Even if J.P. Crawford isn’t an All-Star, he’s been the Mariners’ star
The initial rosters for the MLB All-Star Game were revealed Sunday, with just one member of the Mariners (45-40) – starting pitcher Yusei Kikuchi – picked to represent Seattle on the American League team at Coors Field on July 13.
While Kikuchi is certainly deserving of his first All-Star selection, there is a case to be made for one his teammates to join him on the AL squad: shortstop J.P. Crawford.
Regardless of whether or not the 26-year-old Crawford finds his way onto the AL team over the next week as a replacement for a player who will be unavailable to play in Denver, there’s no denying that Crawford has established himself as a breakout star for the surprising 2021 Mariners. For evidence of that, all you have to look at is Friday night.
With the Mariners and Rangers tied 3-3 in the bottom of the eighth inning, Crawford came up to the plate with a runner on second and two outs. And in the first game since 2019 where T-Mobile Park was open to full capacity, the crowd of 28,638 broke out into a chant of “J.P., J.P., J.P.”
Crawford responded by slapping a single through a hole in the left side of the infield, bringing Jake Fraley home for a key run in Seattle’s 5-4 win in extra innings.
“That was the coolest thing in my life on a baseball field, by far,” Crawford told 710 ESPN Seattle’s Shannon Drayer on the field during the Mariners radio broadcast at the end of the game. “I’ve never had a stadium chanting my name before, and when that happens, you gotta come through. You just gotta come through.
“That was unreal.”
HE WANTED IT. HE GOT IT. pic.twitter.com/FJMf2GGzjZ
— Seattle Mariners (@Mariners) July 3, 2021
Crawford’s been coming through a lot this season. He is currently on a 21-game on-base streak, tied for the longest of his career, and has hit safely in 26 of his last 28 games. He’s hit well essentially since May and for the season owns a .289/.348/.406 slash line, but he’s especially been on fire since the start of June. In 30 games since June 1, his slash is .352/.403/.523, good for a .923 OPS. And according to the Mariners’ baseball information department, entering Sunday Crawford had the most hits (41) and doubles (12) among AL players since June 3.
Don’t forget about his defense, either. In addition to what’s he done at the plate as the Mariners’ leadoff hitter, the 2020 AL Gold Glove winner has been one of the most valuable defensive players in the game, owning a 1.3 defensive WAR.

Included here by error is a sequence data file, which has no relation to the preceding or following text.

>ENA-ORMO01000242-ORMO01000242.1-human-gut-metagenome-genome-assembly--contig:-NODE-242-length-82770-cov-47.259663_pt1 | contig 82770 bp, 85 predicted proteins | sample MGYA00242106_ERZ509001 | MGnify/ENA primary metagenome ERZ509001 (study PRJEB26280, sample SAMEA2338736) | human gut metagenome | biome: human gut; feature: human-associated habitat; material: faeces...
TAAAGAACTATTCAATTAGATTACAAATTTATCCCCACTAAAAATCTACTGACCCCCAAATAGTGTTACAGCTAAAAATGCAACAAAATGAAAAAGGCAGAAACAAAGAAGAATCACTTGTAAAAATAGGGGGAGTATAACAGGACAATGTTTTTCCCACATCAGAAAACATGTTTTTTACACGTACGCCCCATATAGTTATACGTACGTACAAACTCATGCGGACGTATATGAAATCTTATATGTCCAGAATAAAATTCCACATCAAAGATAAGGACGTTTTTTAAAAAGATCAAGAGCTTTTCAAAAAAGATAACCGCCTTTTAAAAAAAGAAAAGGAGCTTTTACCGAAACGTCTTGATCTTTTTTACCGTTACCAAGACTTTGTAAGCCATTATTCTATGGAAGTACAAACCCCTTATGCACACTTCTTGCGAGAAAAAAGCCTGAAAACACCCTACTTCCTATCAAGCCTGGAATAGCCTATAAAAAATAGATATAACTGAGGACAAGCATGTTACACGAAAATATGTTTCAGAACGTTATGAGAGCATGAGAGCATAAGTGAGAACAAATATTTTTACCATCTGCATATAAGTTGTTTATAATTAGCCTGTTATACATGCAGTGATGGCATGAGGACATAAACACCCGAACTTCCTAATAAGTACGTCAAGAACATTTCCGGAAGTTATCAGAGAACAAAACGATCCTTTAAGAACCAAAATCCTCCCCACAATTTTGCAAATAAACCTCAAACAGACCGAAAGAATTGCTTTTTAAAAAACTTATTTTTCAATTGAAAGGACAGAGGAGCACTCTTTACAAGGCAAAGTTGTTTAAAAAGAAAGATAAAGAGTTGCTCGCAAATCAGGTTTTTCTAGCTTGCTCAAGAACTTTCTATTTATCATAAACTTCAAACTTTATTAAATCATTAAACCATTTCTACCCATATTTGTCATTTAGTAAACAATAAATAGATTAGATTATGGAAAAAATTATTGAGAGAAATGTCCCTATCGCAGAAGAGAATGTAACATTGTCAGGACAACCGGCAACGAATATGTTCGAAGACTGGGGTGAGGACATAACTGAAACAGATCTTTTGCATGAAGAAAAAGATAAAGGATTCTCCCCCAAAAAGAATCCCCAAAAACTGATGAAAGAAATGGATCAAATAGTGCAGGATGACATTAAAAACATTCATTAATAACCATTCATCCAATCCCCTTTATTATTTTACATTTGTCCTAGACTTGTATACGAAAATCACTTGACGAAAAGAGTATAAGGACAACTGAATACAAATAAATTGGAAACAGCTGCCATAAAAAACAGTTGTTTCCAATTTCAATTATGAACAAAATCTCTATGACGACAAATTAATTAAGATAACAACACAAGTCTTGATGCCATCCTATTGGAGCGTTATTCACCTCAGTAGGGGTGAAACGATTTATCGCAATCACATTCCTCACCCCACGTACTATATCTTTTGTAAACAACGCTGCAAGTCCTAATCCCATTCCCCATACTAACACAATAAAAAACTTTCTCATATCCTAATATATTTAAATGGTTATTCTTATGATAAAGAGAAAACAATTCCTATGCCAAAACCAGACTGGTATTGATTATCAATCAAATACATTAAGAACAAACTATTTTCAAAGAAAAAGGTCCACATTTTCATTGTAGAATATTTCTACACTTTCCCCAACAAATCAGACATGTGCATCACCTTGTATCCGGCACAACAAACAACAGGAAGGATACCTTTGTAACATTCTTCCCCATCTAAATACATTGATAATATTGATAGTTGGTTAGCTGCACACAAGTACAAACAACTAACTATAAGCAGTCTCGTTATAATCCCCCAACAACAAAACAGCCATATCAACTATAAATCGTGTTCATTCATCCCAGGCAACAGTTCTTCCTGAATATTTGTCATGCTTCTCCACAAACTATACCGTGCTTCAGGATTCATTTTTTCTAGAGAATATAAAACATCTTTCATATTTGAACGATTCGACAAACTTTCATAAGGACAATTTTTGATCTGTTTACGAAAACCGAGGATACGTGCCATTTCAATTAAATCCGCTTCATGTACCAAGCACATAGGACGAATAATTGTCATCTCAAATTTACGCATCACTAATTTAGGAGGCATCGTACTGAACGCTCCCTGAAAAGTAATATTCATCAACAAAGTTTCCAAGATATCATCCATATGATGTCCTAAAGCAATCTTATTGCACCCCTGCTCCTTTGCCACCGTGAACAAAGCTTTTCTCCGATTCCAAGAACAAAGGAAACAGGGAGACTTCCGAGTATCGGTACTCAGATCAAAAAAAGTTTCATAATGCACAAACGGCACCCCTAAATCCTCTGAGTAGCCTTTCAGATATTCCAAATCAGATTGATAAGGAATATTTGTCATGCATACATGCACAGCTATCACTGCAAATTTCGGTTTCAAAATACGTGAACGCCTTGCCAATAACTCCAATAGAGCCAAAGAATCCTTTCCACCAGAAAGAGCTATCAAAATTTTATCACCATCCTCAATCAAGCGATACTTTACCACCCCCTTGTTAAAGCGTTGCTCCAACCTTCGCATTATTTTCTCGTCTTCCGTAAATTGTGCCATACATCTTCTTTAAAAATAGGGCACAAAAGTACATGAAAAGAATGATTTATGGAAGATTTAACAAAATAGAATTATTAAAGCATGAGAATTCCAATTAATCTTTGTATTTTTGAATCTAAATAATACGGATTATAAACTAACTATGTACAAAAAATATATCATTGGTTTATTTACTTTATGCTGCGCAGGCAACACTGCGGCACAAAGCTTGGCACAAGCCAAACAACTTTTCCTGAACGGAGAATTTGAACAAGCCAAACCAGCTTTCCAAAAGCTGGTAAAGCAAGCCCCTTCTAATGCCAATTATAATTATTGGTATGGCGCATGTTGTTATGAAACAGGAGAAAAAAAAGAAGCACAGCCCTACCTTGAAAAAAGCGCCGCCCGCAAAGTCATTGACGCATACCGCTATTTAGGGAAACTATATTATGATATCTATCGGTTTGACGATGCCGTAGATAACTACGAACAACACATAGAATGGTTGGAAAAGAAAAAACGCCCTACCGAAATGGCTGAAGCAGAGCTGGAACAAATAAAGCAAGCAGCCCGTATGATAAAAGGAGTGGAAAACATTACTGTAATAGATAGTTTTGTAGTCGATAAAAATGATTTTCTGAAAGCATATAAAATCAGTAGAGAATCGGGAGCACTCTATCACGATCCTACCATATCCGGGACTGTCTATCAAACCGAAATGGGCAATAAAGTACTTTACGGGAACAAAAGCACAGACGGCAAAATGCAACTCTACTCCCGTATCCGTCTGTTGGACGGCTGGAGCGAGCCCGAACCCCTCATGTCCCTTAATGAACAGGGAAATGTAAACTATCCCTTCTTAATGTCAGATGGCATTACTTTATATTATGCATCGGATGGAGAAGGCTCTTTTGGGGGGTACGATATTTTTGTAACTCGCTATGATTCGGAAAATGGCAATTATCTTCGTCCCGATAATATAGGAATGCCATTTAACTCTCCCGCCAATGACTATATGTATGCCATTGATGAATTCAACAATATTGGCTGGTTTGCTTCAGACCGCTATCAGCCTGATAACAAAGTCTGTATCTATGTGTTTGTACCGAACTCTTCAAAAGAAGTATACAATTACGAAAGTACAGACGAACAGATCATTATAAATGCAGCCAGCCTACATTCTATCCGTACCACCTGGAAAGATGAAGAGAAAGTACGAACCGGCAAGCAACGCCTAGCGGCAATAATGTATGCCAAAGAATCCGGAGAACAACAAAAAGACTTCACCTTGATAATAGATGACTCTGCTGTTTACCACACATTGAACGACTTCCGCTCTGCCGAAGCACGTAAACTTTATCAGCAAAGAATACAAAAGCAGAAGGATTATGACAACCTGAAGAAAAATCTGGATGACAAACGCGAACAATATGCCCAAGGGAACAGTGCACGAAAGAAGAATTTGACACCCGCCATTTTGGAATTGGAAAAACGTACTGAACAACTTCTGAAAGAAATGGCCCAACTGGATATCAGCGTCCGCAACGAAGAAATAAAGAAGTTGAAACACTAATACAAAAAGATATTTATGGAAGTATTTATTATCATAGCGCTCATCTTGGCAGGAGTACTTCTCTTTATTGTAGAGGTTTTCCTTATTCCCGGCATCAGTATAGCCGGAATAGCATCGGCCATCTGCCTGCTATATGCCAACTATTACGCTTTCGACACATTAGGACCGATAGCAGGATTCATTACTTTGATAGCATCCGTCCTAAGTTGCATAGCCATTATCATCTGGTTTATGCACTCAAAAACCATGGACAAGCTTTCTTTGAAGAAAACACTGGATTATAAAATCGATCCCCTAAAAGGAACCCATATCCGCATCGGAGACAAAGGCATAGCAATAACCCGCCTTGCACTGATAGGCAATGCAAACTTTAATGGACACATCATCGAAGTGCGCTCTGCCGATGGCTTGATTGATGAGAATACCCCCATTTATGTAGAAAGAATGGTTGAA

So why hasn’t Crawford been invited to join the All-Star festivities? He plays in a league that is exceptionally deep at shortstop, and even with his stellar play in the field, his lack of traditional power numbers hold him back against the likes of Boston’s Xander Bogaerts, Houston’s Carlos Correa and Toronto’s Bo Bichette, who all made the AL roster.
Seattle’s general manager backs his cause, though.
When Mariners GM Jerry Dipoto joined 710 ESPN Seattle’s Jake and Stacy last Friday afternoon, he said he thinks Crawford should be an All-Star and had several reasons why.
“What we’ve seen from J.P. is steady evolution,” Dipoto said. “What he’s done defensively truly since he’s been here, he’s continued to get better. I think he might be the best defensive player in baseball – just period – at this point. He’s been outstanding at shortstop, which as you know is a premium position, perhaps as important as any on the field. He does a phenomenal job.”
Dipoto also gave Jacob Nottingham credit for an assist with Crawford’s breakout offensively. That’s because Nottingham, a catcher the Mariners claimed on waivers in late April and a friend of Crawford’s going back to their teenage years when they were both prospects out of Southern California, gifted Crawford some of his bats that turned out to be just the right fit.
Of course, Dipoto also gave Crawford plenty of credit.
“The evolution of his bat, especially over these last two months – props to Jake Nottingham for helping us out with getting the size of his bat right – J.P.’s been awesome,” he said. “His willingness to take a walk. We’re seeing increased power. Sometimes that is evidenced by home runs, (and) sometimes, like in J.P.’s case, it’s evidenced by exit velocities, spraying doubles and extra-base hit quality, which is I think is a big improvement in his game.”
To hear more of what Dipoto had to say about Crawford and the Mariners, listen to the podcast from Jake and Stacy at this link or in the player below.
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